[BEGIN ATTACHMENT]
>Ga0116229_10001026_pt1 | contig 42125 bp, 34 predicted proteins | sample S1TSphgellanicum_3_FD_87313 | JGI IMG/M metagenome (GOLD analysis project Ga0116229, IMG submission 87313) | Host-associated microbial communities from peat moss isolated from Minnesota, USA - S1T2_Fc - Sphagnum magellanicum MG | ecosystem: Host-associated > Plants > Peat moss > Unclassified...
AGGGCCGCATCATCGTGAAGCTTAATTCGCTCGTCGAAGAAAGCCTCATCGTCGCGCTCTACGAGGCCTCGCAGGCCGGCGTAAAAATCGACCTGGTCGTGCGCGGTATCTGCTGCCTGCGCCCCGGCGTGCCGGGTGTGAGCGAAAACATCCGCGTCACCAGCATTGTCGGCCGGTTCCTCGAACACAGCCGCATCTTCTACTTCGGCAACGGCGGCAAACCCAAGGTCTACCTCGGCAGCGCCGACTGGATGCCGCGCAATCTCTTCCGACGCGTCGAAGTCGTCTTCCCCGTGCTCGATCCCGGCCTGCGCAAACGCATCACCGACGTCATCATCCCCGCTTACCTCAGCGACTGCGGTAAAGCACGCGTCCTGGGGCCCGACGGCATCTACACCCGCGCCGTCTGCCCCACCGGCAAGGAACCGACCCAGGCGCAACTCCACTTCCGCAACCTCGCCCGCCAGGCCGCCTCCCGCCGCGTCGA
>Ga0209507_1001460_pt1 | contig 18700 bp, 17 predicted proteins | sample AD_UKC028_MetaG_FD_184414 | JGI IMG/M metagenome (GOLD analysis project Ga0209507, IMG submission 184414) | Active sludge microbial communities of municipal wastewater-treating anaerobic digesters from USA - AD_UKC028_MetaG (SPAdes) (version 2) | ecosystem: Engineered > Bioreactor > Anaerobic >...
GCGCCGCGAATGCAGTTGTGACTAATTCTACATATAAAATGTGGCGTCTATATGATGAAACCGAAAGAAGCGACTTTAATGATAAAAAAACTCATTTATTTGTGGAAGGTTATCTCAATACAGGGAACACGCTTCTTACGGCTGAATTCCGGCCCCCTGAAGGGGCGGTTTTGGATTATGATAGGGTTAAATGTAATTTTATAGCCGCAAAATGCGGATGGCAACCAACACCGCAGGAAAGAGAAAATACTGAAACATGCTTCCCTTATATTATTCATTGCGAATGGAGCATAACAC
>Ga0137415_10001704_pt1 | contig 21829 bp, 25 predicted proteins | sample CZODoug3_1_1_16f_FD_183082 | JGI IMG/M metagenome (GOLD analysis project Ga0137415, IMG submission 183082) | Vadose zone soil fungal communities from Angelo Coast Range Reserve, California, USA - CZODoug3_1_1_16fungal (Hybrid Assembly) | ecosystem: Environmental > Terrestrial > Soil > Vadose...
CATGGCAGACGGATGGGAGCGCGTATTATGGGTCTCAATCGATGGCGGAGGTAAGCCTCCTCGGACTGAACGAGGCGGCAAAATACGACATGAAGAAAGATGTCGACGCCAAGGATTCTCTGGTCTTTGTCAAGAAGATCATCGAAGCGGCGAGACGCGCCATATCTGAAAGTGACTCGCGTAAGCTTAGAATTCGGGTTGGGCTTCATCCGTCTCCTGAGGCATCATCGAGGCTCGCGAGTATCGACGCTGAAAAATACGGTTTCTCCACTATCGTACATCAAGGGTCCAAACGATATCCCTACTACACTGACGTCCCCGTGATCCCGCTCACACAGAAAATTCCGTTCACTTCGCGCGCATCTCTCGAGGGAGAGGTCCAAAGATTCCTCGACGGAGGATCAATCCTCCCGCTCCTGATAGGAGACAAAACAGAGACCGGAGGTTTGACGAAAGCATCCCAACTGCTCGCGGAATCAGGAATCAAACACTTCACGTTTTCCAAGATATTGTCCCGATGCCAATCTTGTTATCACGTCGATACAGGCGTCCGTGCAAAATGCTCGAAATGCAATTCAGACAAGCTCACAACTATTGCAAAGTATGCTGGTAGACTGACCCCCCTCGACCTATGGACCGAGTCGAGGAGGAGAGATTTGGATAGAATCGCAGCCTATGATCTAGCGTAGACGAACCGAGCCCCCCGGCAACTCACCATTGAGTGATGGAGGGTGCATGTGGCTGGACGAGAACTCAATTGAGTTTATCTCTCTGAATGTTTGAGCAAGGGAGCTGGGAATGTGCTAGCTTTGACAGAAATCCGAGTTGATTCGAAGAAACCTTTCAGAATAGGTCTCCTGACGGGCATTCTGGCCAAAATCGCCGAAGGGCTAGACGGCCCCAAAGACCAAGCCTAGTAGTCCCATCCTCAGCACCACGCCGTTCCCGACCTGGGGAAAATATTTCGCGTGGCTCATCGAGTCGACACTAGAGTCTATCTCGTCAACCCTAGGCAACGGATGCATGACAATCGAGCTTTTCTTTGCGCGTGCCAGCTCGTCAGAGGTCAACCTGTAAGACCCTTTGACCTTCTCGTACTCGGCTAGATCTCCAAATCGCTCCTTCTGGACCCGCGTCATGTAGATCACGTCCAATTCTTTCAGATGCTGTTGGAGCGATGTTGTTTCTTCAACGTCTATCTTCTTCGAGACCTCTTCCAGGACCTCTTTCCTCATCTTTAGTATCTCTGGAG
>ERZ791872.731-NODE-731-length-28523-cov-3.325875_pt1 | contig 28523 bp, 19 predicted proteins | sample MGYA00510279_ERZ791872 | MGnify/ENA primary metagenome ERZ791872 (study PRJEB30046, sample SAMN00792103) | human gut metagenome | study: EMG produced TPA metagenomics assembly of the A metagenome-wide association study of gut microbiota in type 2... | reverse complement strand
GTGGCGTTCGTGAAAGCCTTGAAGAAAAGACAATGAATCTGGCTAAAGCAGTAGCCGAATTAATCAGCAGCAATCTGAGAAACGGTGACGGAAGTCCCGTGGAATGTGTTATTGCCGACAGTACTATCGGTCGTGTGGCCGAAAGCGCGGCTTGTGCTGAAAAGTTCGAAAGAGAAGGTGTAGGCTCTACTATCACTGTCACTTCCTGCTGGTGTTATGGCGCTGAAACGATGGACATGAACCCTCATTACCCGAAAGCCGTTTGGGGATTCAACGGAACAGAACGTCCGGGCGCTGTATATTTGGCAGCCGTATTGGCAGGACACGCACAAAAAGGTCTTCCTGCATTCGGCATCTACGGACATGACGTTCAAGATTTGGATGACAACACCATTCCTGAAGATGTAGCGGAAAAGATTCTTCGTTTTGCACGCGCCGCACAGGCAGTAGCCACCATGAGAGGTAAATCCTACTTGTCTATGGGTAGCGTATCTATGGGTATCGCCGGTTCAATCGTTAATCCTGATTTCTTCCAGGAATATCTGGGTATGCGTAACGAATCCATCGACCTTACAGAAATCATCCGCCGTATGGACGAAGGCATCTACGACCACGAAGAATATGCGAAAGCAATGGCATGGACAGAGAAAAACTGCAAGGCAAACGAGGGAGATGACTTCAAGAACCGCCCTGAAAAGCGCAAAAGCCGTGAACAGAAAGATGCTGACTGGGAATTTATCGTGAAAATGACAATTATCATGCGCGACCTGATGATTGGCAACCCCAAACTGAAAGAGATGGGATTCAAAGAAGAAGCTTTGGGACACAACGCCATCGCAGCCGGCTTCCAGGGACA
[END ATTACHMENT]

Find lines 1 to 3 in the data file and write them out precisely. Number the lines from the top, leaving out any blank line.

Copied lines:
>Ga0116229_10001026_pt1 | contig 42125 bp, 34 predicted proteins | sample S1TSphgellanicum_3_FD_87313 | JGI IMG/M metagenome (GOLD analysis project Ga0116229, IMG submission 87313) | Host-associated microbial communities from peat moss isolated from Minnesota, USA - S1T2_Fc - Sphagnum magellanicum MG | ecosystem: Host-associated > Plants > Peat moss > Unclassified...
AGGGCCGCATCATCGTGAAGCTTAATTCGCTCGTCGAAGAAAGCCTCATCGTCGCGCTCTACGAGGCCTCGCAGGCCGGCGTAAAAATCGACCTGGTCGTGCGCGGTATCTGCTGCCTGCGCCCCGGCGTGCCGGGTGTGAGCGAAAACATCCGCGTCACCAGCATTGTCGGCCGGTTCCTCGAACACAGCCGCATCTTCTACTTCGGCAACGGCGGCAAACCCAAGGTCTACCTCGGCAGCGCCGACTGGATGCCGCGCAATCTCTTCCGACGCGTCGAAGTCGTCTTCCCCGTGCTCGATCCCGGCCTGCGCAAACGCATCACCGACGTCATCATCCCCGCTTACCTCAGCGACTGCGGTAAAGCACGCGTCCTGGGGCCCGACGGCATCTACACCCGCGCCGTCTGCCCCACCGGCAAGGAACCGACCCAGGCGCAACTCCACTTCCGCAACCTCGCCCGCCAGGCCGCCTCCCGCCGCGTCGA
>Ga0209507_1001460_pt1 | contig 18700 bp, 17 predicted proteins | sample AD_UKC028_MetaG_FD_184414 | JGI IMG/M metagenome (GOLD analysis project Ga0209507, IMG submission 184414) | Active sludge microbial communities of municipal wastewater-treating anaerobic digesters from USA - AD_UKC028_MetaG (SPAdes) (version 2) | ecosystem: Engineered > Bioreactor > Anaerobic >...